That said, journalists can make sources feel more comfortable by explaining the purpose, assuring them that all responses are voluntary, and emphasizing that their individual information will not be shared publicly and that data will be stored securely. If a source declines to share certain information, that’s fine. Source-tracking surveys should make it clear that declining to respond is a viable option for any question.

First, a disclaimer: We at The Open Notebook are not equipped to provide legal advice. Below, we share what we have learned about how privacy laws relate to source-tracking, with the caveat that it is every media organization’s responsibility to know whether and how they may collect, store, and share information about sources in their stories (even in aggregate), and to comply with all relevant laws and regulations.

Collecting and storing personal demographic information is not inherently a violation of privacy laws, as long as you take certain basic steps. The data privacy law that most people are familiar with, and which is among the most strict, is the European Union’s General Data Protection Regulation, or GDPR. These regulations apply to any organization that operates within the EU or offers goods or services to customers in the EU. Other countries—including the U.S. (as well as U.S. states), U.K., Canada, Japan, Norway, Australia, and others—have their own data privacy laws.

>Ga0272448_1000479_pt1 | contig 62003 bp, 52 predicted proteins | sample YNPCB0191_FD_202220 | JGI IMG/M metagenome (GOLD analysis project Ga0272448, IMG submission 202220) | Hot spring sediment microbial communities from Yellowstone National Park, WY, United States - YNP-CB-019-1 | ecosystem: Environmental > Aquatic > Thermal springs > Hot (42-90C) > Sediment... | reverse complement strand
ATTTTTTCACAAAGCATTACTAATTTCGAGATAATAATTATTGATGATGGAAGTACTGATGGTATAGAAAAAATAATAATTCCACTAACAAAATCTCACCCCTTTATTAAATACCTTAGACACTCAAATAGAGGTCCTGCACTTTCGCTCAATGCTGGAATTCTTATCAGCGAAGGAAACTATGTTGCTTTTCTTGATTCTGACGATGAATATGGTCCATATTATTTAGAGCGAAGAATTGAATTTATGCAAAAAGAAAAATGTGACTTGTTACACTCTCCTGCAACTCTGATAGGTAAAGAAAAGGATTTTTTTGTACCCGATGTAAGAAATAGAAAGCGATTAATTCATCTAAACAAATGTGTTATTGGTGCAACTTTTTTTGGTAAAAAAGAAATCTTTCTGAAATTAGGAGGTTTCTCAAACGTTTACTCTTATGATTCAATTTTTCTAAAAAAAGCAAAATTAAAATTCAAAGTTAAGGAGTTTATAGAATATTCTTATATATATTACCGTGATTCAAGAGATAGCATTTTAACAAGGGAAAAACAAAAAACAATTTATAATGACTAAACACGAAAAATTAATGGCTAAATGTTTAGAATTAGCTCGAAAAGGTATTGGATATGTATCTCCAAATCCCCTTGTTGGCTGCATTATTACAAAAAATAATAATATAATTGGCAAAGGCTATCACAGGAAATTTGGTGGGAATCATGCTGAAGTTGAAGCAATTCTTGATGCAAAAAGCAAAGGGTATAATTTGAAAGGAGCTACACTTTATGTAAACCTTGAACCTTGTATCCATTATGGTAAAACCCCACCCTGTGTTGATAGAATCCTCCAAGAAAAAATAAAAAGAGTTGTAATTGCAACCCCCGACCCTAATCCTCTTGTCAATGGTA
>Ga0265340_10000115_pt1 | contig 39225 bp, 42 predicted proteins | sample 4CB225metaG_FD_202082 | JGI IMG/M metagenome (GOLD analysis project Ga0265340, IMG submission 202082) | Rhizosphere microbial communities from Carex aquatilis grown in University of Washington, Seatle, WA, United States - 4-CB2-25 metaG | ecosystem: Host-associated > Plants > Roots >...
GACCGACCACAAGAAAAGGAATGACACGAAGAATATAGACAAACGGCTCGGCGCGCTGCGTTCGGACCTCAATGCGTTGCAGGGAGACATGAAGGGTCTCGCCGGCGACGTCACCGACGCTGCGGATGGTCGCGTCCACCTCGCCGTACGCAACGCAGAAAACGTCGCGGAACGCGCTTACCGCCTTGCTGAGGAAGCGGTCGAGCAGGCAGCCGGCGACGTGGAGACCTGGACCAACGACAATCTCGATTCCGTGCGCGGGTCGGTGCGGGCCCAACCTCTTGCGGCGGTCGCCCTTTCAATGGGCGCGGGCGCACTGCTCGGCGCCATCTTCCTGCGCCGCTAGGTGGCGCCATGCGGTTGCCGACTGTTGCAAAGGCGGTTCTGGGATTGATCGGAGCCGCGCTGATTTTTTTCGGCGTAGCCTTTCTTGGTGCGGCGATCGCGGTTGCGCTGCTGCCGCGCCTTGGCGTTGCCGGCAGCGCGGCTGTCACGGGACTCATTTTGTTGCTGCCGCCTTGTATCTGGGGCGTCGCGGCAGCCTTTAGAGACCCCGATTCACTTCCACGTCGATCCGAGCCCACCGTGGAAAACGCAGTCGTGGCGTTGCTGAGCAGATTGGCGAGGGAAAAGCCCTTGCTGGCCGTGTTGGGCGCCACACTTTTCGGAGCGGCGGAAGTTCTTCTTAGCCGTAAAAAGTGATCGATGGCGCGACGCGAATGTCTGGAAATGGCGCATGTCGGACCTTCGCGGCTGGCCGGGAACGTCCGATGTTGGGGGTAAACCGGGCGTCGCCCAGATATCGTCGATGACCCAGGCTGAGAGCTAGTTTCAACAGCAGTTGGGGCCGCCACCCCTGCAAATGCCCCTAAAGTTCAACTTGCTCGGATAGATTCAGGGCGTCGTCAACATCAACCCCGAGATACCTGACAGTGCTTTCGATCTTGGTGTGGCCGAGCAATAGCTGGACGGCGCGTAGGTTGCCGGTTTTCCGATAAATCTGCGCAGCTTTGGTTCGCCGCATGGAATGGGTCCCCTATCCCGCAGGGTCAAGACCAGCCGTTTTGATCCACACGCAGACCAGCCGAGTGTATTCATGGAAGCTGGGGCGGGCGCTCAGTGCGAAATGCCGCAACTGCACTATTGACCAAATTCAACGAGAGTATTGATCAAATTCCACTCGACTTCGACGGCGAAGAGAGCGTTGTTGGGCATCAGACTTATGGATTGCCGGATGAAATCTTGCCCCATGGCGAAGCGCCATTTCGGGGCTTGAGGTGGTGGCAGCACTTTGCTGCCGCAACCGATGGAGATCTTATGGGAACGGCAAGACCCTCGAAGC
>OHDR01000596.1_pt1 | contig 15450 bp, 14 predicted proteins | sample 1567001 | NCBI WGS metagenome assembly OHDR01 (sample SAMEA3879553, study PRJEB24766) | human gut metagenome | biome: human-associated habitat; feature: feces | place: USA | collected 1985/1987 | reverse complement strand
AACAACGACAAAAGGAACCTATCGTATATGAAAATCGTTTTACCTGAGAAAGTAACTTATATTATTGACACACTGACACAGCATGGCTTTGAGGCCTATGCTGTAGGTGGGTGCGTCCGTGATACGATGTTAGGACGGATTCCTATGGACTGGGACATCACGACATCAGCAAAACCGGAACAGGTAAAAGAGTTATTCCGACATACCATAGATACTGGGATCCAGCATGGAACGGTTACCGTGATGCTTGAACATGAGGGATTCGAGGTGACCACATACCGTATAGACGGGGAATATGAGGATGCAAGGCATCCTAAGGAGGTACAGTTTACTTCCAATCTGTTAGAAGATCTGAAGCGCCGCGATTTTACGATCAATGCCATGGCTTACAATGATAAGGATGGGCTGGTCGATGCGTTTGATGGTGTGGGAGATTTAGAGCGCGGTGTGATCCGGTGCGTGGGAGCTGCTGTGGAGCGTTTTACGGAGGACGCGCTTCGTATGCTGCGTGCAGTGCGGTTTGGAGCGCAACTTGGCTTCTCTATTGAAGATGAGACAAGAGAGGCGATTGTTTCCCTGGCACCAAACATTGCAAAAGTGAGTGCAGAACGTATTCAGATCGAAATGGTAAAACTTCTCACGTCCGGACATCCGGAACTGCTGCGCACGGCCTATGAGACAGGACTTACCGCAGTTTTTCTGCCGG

The key considerations underlying these laws is that they require that organizations can only collect or store people’s personal information if:

  • They have explicit permission from the person to do so (hence our advice not to assemble demographic information by “guessing and Googling”).
  • They take appropriate steps to ensure that the data will be stored and handled securely and that it will be used lawfully and only for specified purposes.

Regardless of any legal obligations, it’s good practice to make sure the data collected from sources is kept confidential, including by:

  • Restricting who in the newsroom is able to access the individual data.
  • Using multi-factor authentication to further protect the data.
  • Aggregating data before sharing results with the full newsroom or publicly.